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Help predator protections in Alaska National Wildlife Refuges remain intact

February 17, 2017 | alaska / Hunting & Wildlife Management


We have a huge jeer for the U.S. House of Representatives because members passed a Congressional Review Act resolution (H. J. Res. 69) yesterday to rescind the U.S. Fish and Wildlife Service’s (FWS) Alaska National Wildlife Refuges Rule. The rule – in effect since September – prohibits application of Alaska’s intensive predator control policy on national wildlife refuges in the state. The House vote sends the resolution to the Senate.


We need our supporters to call their U.S. senators and tell them not to support H.J. Res. 69. We must make sure the predator hunts do not resume over 76 million acres of Alaska wildlife refuges, which would be a victory for hunters, the National Rifle Association and the state's own Board of Game. You can find contact info for your senators here.


“Aside from being morally reprehensible, the late wolf biologist Dr. Gordon Haber said, wolf (and bear) control programs in Alaska were biologically indefensible—bad science, he said. So, it was gratifying to learn that Alaska’s war on wolves and bears would no longer be tolerated on federal lands known as our National Wildlife Refuges,” said Priscilla Feral, president of Friends of Animals. “Sadly, Alaska permits aerial hunters to use shotguns from low-flying Super Cubs to kill hundreds of wolves each winter across aerial killing areas in Alaska, and the state increased bear killing as well through liberal hunting regulations.  Our National Wildlife Refuges should rightfully be off-limits to predator control schemes designed to boost numbers of moose and caribou for the convenience of human hunters.”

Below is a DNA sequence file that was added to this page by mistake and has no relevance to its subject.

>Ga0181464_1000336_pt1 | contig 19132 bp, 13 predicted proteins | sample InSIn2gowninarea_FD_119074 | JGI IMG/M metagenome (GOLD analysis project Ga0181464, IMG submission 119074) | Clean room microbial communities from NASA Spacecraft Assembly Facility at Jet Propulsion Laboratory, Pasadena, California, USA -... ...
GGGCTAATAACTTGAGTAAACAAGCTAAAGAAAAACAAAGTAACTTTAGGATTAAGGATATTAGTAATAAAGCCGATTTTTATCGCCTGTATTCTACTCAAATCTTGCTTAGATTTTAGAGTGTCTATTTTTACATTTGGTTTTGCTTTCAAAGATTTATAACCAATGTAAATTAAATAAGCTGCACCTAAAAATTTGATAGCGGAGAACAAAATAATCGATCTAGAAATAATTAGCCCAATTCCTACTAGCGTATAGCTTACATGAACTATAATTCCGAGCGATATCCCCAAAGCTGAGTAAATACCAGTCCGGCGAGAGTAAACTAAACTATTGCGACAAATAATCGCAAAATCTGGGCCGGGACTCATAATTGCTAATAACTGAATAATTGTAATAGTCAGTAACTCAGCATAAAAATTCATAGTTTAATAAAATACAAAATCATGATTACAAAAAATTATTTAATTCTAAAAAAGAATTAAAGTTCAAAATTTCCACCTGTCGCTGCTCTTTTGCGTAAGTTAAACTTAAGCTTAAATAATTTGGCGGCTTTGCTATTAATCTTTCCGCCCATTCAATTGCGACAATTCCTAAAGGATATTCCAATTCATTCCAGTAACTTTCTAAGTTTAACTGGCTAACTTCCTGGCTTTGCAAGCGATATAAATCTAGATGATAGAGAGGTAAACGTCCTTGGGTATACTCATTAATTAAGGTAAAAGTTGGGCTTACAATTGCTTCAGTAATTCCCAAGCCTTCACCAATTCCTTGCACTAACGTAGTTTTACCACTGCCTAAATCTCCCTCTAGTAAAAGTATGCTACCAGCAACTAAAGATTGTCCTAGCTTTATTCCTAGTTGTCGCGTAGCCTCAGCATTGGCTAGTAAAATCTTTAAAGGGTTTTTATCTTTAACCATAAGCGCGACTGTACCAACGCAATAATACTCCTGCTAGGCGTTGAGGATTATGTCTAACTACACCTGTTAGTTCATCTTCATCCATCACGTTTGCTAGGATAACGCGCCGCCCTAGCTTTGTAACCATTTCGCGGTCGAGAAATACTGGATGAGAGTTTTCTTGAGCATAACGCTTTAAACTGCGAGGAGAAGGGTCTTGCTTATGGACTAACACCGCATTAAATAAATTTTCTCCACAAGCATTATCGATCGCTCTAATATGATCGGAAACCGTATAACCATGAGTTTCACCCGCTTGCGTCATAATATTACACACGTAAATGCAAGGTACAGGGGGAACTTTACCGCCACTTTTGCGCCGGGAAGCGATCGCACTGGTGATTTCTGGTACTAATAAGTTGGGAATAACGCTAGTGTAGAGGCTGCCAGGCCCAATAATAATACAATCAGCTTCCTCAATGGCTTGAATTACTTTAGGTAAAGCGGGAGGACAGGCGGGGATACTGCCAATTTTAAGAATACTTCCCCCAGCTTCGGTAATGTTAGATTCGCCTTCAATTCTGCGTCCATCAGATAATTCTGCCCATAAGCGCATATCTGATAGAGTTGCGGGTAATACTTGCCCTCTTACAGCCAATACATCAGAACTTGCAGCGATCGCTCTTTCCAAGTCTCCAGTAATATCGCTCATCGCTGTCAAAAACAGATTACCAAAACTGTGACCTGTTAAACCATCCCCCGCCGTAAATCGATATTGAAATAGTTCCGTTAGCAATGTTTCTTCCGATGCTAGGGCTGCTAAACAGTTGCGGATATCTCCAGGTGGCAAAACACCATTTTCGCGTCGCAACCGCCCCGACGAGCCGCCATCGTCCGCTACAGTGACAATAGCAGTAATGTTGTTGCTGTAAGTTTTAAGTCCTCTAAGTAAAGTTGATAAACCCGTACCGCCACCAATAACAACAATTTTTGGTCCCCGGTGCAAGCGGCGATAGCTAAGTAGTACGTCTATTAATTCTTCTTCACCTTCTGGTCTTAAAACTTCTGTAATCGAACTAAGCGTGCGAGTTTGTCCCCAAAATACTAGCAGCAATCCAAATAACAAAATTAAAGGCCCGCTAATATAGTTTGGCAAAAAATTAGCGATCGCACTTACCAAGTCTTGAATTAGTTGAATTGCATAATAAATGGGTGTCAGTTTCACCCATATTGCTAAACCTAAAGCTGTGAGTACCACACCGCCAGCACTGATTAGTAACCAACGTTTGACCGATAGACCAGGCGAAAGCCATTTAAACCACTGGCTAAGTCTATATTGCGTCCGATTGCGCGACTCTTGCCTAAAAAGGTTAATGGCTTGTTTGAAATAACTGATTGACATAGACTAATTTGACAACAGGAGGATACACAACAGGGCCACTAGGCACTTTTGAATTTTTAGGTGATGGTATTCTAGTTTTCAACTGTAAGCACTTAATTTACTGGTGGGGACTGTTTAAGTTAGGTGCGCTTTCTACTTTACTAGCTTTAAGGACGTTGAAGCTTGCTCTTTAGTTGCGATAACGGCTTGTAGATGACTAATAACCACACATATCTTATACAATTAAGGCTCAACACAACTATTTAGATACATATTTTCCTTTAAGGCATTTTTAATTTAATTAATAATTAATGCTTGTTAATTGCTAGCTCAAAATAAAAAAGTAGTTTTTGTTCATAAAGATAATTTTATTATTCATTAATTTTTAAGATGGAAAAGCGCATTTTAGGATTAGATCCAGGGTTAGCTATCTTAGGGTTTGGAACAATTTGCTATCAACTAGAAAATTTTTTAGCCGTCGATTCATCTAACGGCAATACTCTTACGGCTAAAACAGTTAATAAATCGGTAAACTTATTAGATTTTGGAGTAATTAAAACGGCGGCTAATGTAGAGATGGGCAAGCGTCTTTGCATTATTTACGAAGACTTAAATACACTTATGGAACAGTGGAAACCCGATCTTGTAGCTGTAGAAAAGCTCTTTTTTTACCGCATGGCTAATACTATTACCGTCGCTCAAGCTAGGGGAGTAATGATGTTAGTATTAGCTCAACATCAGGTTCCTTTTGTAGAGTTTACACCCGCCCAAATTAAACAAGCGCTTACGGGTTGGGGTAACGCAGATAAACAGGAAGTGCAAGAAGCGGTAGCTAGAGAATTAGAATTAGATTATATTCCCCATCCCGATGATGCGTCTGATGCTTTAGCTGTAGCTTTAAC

Unfortunately, the new rule does not stop hunting in the 16 federally protected wildlife refuges in Alaska, only the practice of "intensive predator management.” But FWS’s new rule ensures that National Wildlife Refuges in Alaska are managed in accordance with fundamental federal laws to conserve species at their natural level of diversity, not to artificially increase game populations for hunters. It allows FWS to fulfill its responsibility to maintain the biological integrity of the National Wildlife Refuge System. Prior to this ruling, Alaska’s controversial program authorized the slaughtering of native carnivores through aerial gunning, baiting, trapping and killing mother bears and cubs and wolves and pups in their dens to inflate deer, moose and caribou populations. These extreme practices are legal under Alaska state law, but directly conflict with FWS’s conservation mission on national wildlife refuges.

Comments

Save the bears and wolves! Do the right thing for wildlife and domestic animals for that matter!

Animals have a right to life too

Thanks trump. Oh yeah, and to all those that voted for him... you must be proud! Smh

Disgraceful

Isn't the point of the National Refuge System to protect and insure the future of these animals? We as people can't keep killing until everything is gone. It's just not right. Please protect them. They were here first.

It is obscene to upset the balance of nature.

If we lose them and the environment we can't get it back

These are REFUGES for wildlife. This is like shooting fish in a barrel. Where is the humanity? What have we become? Please don't let HR Res. 69 pass.

Now that the predator protections are being lifted. Since this is a so-called state's rights issue, Alaska can protect the predators from barbaric hunting practices. What can we do to convince/encourage Alaska to protect them?

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